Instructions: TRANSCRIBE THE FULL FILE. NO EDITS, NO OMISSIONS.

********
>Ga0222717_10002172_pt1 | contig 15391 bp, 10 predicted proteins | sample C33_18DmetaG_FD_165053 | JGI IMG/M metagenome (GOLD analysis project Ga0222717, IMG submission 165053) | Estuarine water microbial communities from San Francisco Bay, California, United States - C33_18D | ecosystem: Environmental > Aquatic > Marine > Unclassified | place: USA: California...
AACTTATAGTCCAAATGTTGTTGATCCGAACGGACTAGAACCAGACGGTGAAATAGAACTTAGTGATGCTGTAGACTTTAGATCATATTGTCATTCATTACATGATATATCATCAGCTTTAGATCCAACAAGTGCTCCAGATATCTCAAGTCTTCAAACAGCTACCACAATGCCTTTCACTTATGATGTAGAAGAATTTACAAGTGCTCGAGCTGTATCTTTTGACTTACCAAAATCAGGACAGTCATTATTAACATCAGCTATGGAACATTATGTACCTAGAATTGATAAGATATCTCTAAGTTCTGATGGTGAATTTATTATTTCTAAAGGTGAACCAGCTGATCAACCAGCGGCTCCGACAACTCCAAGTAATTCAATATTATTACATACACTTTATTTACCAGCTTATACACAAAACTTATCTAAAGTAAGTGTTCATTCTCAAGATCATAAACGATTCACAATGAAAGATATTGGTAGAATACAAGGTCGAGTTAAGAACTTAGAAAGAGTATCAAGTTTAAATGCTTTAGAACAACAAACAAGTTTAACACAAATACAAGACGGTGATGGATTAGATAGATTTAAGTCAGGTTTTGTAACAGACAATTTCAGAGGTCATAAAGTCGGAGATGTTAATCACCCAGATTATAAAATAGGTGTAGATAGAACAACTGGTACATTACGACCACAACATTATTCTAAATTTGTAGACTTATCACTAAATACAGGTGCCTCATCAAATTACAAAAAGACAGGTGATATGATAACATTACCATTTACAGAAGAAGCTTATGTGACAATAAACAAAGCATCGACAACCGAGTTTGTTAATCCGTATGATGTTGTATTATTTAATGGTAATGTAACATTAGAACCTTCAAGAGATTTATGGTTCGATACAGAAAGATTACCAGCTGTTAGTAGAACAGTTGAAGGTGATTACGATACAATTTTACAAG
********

>Ga0222717_10002172_pt1 | contig 15391 bp, 10 predicted proteins | sample C33_18DmetaG_FD_165053 | JGI IMG/M metagenome (GOLD analysis project Ga0222717, IMG submission 165053) | Estuarine water microbial communities from San Francisco Bay, California, United States - C33_18D | ecosystem: Environmental > Aquatic > Marine > Unclassified | place: USA: California...
AACTTATAGTCCAAATGTTGTTGATCCGAACGGACTAGAACCAGACGGTGAAATAGAACTTAGTGATGCTGTAGACTTTAGATCATATTGTCATTCATTACATGATATATCATCAGCTTTAGATCCAACAAGTGCTCCAGATATCTCAAGTCTTCAAACAGCTACCACAATGCCTTTCACTTATGATGTAGAAGAATTTACAAGTGCTCGAGCTGTATCTTTTGACTTACCAAAATCAGGACAGTCATTATTAACATCAGCTATGGAACATTATGTACCTAGAATTGATAAGATATCTCTAAGTTCTGATGGTGAATTTATTATTTCTAAAGGTGAACCAGCTGATCAACCAGCGGCTCCGACAACTCCAAGTAATTCAATATTATTACATACACTTTATTTACCAGCTTATACACAAAACTTATCTAAAGTAAGTGTTCATTCTCAAGATCATAAACGATTCACAATGAAAGATATTGGTAGAATACAAGGTCGAGTTAAGAACTTAGAAAGAGTATCAAGTTTAAATGCTTTAGAACAACAAACAAGTTTAACACAAATACAAGACGGTGATGGATTAGATAGATTTAAGTCAGGTTTTGTAACAGACAATTTCAGAGGTCATAAAGTCGGAGATGTTAATCACCCAGATTATAAAATAGGTGTAGATAGAACAACTGGTACATTACGACCACAACATTATTCTAAATTTGTAGACTTATCACTAAATACAGGTGCCTCATCAAATTACAAAAAGACAGGTGATATGATAACATTACCATTTACAGAAGAAGCTTATGTGACAATAAACAAAGCATCGACAACCGAGTTTGTTAATCCGTATGATGTTGTATTATTTAATGGTAATGTAACATTAGAACCTTCAAGAGATTTATGGTTCGATACAGAAAGATTACCAGCTGTTAGTAGAACAGTTGAAGGTGATTACGATACAATTTTACAAG